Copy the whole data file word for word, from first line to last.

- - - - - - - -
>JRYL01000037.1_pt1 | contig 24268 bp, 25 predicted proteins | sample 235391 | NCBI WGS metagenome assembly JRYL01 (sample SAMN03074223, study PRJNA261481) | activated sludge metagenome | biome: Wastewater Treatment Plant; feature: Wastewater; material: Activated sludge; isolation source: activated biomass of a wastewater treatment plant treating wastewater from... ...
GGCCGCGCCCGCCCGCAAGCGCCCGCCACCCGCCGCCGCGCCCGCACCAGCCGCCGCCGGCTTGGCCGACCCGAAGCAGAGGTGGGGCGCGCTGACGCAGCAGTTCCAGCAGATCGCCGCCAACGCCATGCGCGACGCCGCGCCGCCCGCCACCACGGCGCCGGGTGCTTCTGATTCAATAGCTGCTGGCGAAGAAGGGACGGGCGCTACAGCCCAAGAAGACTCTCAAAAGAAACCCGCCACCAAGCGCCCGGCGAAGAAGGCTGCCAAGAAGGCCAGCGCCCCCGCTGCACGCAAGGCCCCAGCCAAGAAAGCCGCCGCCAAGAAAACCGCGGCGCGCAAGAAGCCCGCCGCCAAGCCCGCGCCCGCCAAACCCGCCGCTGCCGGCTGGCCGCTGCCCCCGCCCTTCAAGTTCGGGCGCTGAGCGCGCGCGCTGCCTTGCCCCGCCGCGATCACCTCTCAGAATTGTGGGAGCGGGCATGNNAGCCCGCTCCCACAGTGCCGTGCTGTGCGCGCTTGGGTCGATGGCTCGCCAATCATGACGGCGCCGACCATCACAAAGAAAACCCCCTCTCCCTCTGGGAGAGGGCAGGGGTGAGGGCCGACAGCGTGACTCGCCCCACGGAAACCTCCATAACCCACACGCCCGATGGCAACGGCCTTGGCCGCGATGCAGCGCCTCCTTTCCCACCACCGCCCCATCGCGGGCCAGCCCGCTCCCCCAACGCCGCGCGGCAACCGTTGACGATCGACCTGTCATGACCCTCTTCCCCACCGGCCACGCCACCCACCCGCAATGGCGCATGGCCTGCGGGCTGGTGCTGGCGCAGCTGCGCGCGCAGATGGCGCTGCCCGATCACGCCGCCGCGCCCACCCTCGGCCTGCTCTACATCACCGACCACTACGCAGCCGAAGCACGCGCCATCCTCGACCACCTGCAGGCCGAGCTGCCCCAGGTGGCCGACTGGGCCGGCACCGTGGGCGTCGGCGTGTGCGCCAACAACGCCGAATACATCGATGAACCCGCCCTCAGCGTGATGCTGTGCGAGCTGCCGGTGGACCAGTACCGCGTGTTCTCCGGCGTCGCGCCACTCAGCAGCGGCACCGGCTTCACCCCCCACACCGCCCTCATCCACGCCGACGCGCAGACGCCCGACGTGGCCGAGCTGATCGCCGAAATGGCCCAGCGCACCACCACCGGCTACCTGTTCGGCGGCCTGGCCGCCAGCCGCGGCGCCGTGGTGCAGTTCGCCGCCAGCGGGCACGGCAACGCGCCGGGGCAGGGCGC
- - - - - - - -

>JRYL01000037.1_pt1 | contig 24268 bp, 25 predicted proteins | sample 235391 | NCBI WGS metagenome assembly JRYL01 (sample SAMN03074223, study PRJNA261481) | activated sludge metagenome | biome: Wastewater Treatment Plant; feature: Wastewater; material: Activated sludge; isolation source: activated biomass of a wastewater treatment plant treating wastewater from... ...
GGCCGCGCCCGCCCGCAAGCGCCCGCCACCCGCCGCCGCGCCCGCACCAGCCGCCGCCGGCTTGGCCGACCCGAAGCAGAGGTGGGGCGCGCTGACGCAGCAGTTCCAGCAGATCGCCGCCAACGCCATGCGCGACGCCGCGCCGCCCGCCACCACGGCGCCGGGTGCTTCTGATTCAATAGCTGCTGGCGAAGAAGGGACGGGCGCTACAGCCCAAGAAGACTCTCAAAAGAAACCCGCCACCAAGCGCCCGGCGAAGAAGGCTGCCAAGAAGGCCAGCGCCCCCGCTGCACGCAAGGCCCCAGCCAAGAAAGCCGCCGCCAAGAAAACCGCGGCGCGCAAGAAGCCCGCCGCCAAGCCCGCGCCCGCCAAACCCGCCGCTGCCGGCTGGCCGCTGCCCCCGCCCTTCAAGTTCGGGCGCTGAGCGCGCGCGCTGCCTTGCCCCGCCGCGATCACCTCTCAGAATTGTGGGAGCGGGCATGNNAGCCCGCTCCCACAGTGCCGTGCTGTGCGCGCTTGGGTCGATGGCTCGCCAATCATGACGGCGCCGACCATCACAAAGAAAACCCCCTCTCCCTCTGGGAGAGGGCAGGGGTGAGGGCCGACAGCGTGACTCGCCCCACGGAAACCTCCATAACCCACACGCCCGATGGCAACGGCCTTGGCCGCGATGCAGCGCCTCCTTTCCCACCACCGCCCCATCGCGGGCCAGCCCGCTCCCCCAACGCCGCGCGGCAACCGTTGACGATCGACCTGTCATGACCCTCTTCCCCACCGGCCACGCCACCCACCCGCAATGGCGCATGGCCTGCGGGCTGGTGCTGGCGCAGCTGCGCGCGCAGATGGCGCTGCCCGATCACGCCGCCGCGCCCACCCTCGGCCTGCTCTACATCACCGACCACTACGCAGCCGAAGCACGCGCCATCCTCGACCACCTGCAGGCCGAGCTGCCCCAGGTGGCCGACTGGGCCGGCACCGTGGGCGTCGGCGTGTGCGCCAACAACGCCGAATACATCGATGAACCCGCCCTCAGCGTGATGCTGTGCGAGCTGCCGGTGGACCAGTACCGCGTGTTCTCCGGCGTCGCGCCACTCAGCAGCGGCACCGGCTTCACCCCCCACACCGCCCTCATCCACGCCGACGCGCAGACGCCCGACGTGGCCGAGCTGATCGCCGAAATGGCCCAGCGCACCACCACCGGCTACCTGTTCGGCGGCCTGGCCGCCAGCCGCGGCGCCGTGGTGCAGTTCGCCGCCAGCGGGCACGGCAACGCGCCGGGGCAGGGCGC